Precisely rendered to dazzle the eye with their botanical accuracy, the sumptuous arrays of fruit and flowers by Dutch painter Jan van Huysum (1682-1749) were among the most avidly collected paintings of the eighteenth century. The arrangements were painstakingly executed over many months and commanded exceptionally high prices from admirers throughout Europe.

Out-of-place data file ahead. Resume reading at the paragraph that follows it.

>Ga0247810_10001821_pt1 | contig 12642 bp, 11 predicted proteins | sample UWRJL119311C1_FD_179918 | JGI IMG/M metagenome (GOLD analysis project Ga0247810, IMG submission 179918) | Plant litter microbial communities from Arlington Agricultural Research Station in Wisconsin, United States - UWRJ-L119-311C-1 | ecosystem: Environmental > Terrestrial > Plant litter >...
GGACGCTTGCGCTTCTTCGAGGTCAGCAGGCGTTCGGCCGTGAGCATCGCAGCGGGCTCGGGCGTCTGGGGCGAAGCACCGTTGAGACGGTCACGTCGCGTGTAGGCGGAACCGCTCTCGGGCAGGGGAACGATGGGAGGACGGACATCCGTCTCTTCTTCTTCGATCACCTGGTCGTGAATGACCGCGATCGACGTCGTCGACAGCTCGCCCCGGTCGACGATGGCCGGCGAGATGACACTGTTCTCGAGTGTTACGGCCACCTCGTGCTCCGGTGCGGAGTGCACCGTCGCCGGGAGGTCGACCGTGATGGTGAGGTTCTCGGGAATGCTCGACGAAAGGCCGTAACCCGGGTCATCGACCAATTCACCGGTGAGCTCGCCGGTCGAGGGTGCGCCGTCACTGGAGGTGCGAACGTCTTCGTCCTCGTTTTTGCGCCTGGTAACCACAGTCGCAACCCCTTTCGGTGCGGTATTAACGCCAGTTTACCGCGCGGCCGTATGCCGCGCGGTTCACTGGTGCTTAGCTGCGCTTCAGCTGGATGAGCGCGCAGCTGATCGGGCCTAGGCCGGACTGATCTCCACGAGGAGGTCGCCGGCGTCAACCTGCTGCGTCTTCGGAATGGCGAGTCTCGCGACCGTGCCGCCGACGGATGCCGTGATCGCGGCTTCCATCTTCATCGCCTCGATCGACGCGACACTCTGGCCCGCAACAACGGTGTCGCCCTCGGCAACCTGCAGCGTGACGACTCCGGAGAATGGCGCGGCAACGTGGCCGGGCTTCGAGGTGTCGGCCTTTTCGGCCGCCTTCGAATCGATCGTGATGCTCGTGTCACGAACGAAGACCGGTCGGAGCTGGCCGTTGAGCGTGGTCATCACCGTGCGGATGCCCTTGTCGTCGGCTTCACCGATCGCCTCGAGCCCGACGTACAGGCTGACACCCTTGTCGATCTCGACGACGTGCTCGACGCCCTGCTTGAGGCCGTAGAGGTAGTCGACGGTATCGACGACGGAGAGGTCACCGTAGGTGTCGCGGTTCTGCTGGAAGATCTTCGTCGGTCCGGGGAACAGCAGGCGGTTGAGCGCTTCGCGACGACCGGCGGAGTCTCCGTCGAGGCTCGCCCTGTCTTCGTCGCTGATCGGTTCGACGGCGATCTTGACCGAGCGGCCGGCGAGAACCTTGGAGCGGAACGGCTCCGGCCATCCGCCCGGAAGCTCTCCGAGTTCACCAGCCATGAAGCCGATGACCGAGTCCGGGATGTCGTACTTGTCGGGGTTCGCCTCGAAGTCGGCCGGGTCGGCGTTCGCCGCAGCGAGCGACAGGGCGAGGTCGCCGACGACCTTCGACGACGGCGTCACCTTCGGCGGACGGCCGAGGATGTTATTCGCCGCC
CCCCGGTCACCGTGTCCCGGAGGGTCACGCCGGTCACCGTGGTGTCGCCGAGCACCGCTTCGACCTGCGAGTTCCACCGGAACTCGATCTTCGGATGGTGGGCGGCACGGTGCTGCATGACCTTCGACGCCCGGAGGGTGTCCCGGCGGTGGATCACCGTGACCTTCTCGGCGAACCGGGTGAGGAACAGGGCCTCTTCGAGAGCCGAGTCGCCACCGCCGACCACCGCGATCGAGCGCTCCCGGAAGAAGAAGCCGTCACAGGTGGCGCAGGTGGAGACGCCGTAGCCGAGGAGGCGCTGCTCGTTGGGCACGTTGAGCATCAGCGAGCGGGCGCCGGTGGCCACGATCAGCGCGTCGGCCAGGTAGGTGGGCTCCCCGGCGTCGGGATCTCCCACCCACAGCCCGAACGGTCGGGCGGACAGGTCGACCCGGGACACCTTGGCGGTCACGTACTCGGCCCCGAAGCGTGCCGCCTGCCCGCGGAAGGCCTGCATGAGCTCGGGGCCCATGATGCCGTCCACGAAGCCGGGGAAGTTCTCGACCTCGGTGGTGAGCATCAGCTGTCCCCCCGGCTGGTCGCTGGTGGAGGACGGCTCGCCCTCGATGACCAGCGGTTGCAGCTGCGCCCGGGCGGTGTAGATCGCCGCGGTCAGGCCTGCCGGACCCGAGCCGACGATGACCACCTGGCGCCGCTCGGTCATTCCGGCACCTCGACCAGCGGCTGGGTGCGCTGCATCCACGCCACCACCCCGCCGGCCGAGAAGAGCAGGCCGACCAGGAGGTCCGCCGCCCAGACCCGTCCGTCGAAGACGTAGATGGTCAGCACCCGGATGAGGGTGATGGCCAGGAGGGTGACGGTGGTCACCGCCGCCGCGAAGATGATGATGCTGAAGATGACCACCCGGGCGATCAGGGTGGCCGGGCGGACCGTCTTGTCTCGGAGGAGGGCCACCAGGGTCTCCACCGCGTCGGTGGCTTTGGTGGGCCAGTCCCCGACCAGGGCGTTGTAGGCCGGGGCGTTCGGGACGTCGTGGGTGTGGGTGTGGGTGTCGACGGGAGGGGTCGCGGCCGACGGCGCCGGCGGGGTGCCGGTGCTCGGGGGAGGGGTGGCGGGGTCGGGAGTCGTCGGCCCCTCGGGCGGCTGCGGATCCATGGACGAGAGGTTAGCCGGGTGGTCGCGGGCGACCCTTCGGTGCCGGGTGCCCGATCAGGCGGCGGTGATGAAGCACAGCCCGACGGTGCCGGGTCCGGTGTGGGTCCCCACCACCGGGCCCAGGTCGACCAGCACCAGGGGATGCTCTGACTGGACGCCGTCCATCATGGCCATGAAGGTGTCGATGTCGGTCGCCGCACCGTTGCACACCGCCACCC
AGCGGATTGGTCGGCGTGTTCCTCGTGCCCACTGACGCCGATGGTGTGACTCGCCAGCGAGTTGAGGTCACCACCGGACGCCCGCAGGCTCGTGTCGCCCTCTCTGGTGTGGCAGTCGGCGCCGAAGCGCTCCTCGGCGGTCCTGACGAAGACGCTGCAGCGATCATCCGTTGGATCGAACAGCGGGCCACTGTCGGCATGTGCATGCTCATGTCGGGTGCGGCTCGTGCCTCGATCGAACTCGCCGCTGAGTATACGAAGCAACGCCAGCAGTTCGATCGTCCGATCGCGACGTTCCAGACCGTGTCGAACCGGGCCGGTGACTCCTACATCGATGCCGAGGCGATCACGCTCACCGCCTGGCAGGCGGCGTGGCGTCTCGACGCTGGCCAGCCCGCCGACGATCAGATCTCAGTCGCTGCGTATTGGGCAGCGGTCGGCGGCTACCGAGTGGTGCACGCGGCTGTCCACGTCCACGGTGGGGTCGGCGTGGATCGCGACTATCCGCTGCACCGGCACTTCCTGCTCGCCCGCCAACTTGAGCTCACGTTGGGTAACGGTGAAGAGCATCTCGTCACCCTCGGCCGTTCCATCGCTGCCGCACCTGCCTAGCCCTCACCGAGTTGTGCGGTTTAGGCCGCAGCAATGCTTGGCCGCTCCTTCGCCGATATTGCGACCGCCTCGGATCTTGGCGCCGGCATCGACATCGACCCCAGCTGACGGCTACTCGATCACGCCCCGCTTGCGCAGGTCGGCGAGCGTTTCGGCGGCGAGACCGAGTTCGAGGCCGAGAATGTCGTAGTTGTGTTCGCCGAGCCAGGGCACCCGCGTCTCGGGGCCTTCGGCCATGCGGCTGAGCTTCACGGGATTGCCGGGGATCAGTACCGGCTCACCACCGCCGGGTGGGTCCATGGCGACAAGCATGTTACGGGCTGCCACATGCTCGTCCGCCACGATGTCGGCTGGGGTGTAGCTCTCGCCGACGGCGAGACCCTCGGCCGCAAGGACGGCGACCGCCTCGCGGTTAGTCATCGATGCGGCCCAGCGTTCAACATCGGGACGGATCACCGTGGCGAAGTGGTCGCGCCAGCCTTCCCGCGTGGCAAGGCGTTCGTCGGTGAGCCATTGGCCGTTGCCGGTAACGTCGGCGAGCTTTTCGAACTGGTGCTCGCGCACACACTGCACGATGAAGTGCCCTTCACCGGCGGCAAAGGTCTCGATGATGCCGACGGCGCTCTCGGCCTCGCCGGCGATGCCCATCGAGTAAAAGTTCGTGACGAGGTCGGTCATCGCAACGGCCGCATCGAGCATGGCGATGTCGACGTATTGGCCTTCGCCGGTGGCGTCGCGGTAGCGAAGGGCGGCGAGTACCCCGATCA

This delightful book explores two of Van Huysum's most important still-life paintings, 'Vase of Flowers 'and' Fruit Piece,' both in the collection of the J. Paul Getty Museum. Executed in 1722, they are among the first works to feature the innovations Van Huysum introduced to a beloved Dutch tradition. Like his seventeenth-century predecessors, Van Huysum combined flowers and fruits that flourished at different times of the year into a single bouquet. He worked directly from nature rather than from sketchbooks and animated the arrangements with crawling insects and butterflies. His inimitable technique resulted in an illusionism that continues to captivate us today. The book's sumptuous plates reveal the artist's highly nuanced palette, and his exuberant, asymmetrical arrangements reflect emerging rococo rhythms.